example in the case of a gradual increase of the back rake
from the inner cone to the gage), the walk angle can be
approximated by :

α CS = arctan

2(ωcC.C −ωcG.G)
(5)
tan(ωcC +θ f ) ωcC.C + tan(ωcG +θ f ) ωcG.G)

where ωcC and ωcG are the average back rake angle
respectively in the inner cone and the outer structure
respectively. From Eq. 5, one notices that a less aggressive
inner cone (ωcC high) and an aggressive outer structure (ωcG
low) lead to an increase of the right tendency or to the
decrease of the left tendency of the bit cutting structure.
Concerning the steerability of the bit profile (cutting
structure), if the back rake angles are the same (ωc = ωcC =
ωcG), it is possible to derive the simple following equation :
−1

−1

D2
D2
tan(ωc +θ f )( C 2 +
+ G2 +
)
16
16
1
2
(6)
BSCS = D
8
tan 2(ωc +θ f )
(C +G)2 +(G −C)2
4
where D is the bit diameter (see appendix for details).
From Eq. 6, one notices that the BSCS increases when :
-

the back rake angle ωc increases,
the friction angle θf increases,
the inner cone depth C decreases,
the outer structure height G decreases,
the diameter D increases (with fixed C and G).

The rise of the bit profile steerability with an increase of back
rake angle ωc or friction angle θf seems not intuitive. As
indicated previously, this increase is due to the fact that the
lateral and axial drillabilities do not change in the same
proportion when the back rake changes.
These above formulas concern only the cutting structure of the
PDC bit (profile and back rake angles). To consider the whole
bit, it is necessary to include the active and passive gages. The
walk angle of a complete PDC bit having identical back rake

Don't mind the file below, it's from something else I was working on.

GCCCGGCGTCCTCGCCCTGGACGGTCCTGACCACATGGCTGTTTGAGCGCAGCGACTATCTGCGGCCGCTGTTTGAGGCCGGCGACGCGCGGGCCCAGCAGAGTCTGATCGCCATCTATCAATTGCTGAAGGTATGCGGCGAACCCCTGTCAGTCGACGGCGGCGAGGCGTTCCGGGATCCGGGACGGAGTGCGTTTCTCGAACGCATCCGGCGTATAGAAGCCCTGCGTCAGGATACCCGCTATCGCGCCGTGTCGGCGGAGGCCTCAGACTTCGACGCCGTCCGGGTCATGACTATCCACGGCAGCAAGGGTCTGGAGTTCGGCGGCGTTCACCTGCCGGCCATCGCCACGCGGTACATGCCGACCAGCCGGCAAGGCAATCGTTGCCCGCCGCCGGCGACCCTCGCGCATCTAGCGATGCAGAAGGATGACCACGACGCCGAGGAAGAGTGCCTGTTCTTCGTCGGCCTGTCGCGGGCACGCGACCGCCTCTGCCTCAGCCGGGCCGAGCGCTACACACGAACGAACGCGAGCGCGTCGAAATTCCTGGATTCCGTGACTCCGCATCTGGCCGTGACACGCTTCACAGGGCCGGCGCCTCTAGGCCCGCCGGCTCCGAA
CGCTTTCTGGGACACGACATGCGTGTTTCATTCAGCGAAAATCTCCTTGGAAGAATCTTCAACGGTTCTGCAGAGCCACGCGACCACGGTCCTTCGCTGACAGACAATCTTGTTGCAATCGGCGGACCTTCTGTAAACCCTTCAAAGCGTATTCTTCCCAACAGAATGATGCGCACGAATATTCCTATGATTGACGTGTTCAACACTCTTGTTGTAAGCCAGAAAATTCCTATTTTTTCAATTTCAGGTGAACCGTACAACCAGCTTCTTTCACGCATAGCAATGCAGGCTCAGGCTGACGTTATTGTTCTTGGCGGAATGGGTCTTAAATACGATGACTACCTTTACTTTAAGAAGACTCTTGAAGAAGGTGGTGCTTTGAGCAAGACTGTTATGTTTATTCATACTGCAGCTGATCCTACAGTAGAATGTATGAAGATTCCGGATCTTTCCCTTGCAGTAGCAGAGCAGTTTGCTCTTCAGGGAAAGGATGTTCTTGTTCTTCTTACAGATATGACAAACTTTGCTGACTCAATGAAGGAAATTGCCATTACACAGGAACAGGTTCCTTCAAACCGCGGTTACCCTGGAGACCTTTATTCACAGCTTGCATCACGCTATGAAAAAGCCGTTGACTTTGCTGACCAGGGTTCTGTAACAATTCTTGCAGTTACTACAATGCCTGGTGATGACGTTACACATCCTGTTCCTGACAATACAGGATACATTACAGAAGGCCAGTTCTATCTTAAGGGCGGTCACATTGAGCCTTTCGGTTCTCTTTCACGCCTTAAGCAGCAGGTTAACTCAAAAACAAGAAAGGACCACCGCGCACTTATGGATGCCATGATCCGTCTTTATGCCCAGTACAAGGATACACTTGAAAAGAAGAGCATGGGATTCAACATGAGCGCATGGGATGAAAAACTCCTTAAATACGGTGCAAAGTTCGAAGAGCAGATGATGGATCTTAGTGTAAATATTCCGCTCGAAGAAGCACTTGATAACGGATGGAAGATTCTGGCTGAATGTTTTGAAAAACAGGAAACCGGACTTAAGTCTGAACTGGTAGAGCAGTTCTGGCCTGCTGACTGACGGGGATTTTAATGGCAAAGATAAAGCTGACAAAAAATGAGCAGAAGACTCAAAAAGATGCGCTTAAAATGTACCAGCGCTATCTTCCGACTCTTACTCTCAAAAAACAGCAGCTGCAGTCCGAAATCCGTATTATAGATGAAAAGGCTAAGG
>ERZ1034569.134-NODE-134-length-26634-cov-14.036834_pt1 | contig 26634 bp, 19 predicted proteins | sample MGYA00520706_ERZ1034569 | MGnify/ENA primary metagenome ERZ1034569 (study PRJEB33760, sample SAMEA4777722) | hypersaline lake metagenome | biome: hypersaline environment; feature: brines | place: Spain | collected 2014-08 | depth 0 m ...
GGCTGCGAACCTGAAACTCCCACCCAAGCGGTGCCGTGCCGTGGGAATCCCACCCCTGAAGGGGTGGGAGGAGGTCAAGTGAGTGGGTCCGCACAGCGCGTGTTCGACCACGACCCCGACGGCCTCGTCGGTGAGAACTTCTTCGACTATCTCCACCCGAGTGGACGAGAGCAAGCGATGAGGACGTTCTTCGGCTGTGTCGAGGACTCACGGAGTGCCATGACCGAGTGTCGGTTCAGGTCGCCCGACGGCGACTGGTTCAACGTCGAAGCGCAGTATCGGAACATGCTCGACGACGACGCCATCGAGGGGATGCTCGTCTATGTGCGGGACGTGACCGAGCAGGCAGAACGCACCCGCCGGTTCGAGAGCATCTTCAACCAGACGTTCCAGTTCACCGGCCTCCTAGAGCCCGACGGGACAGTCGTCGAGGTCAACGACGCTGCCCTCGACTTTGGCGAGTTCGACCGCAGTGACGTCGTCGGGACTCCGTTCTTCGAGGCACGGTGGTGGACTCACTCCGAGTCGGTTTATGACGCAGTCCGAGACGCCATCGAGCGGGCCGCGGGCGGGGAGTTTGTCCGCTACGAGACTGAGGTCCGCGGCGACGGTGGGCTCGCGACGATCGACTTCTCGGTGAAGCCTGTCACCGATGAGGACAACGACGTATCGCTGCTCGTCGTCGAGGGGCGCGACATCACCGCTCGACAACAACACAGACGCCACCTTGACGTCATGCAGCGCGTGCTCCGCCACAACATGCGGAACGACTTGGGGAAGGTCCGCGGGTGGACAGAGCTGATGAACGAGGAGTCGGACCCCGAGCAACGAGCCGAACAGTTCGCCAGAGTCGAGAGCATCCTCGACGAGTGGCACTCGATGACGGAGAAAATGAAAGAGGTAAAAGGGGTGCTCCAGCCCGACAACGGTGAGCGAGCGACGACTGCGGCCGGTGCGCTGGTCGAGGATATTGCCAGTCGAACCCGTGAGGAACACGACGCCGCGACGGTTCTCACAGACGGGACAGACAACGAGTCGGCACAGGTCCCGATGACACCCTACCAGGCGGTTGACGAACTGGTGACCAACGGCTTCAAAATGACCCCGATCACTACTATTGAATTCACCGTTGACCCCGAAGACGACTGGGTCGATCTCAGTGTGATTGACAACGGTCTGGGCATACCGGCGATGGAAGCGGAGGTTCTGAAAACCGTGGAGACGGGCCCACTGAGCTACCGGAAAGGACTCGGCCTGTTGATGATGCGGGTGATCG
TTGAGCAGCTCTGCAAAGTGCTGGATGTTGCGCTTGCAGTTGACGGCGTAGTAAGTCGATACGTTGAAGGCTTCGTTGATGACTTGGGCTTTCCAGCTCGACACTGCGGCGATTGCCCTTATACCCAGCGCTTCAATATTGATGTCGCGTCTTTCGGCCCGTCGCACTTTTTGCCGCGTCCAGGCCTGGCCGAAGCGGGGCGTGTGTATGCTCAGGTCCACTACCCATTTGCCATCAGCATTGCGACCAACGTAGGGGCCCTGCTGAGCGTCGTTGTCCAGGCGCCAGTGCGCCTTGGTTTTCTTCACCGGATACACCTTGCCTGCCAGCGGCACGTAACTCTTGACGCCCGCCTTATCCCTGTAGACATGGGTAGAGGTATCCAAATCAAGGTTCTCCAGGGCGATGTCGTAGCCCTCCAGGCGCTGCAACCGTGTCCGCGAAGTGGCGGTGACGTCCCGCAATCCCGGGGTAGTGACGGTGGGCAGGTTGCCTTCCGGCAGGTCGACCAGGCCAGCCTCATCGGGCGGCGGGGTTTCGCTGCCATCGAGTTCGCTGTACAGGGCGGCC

along the bit profile (ωc = ωcC = ωcG =ωcAG) can be estimated
through the expression (see appendix) :

tanθ f
2(C −G) − LAG +LPG −
(S fAG +S fPG)
π
4
(7)
α =arctan
S fAG +S fPG
L
AG + LPG
tan(ωc+θ f ) (C +G+
)+
π
4
Note that Eq. 6 and 7 can easily be generalized for the case
ωcC ≠ ωcG ≠ ωcAG.
We can easily observe from Eq. 7 that if the friction forces are
predominant, the walk angle is very close to the angle of
friction between PDC and rock, θf. Some directional tests

carried out in the laboratory of Ecole des Mines de Paris have
shown that the walk angle of PDC bits with a passive gage
length greater than 1-in. remains in the range of –5° to –17°
(left tendency) depending on the rock type and
mud properties.
The steerability of the complete bit is proportional to a
geometrical function as follows :
−1

tan(ωc+θ f )( C 2+

−1

D2
D2
+ G2+
)
16
16

BS ∝ 1 D2
2
2
8
tan2(ωc+θ f )
4(SfAG +SfPG )
(C+G)2+(G−C)2+
(1+tan2θ f )
2
4
π

(8)

One can clearly notice from this formula that the longer the
gage pad is (greater friction surface SfGP), the less steerable the
bit is. Any friction generated at the gage pad level reduces the
steerability of the bit. If the gage pad is undergage, the BS
increases since the friction surface SfGP with the borehole is
dramatically reduced.
The assumptions made allow to formulate simple equations to
predict both bit steerability and walk tendency. These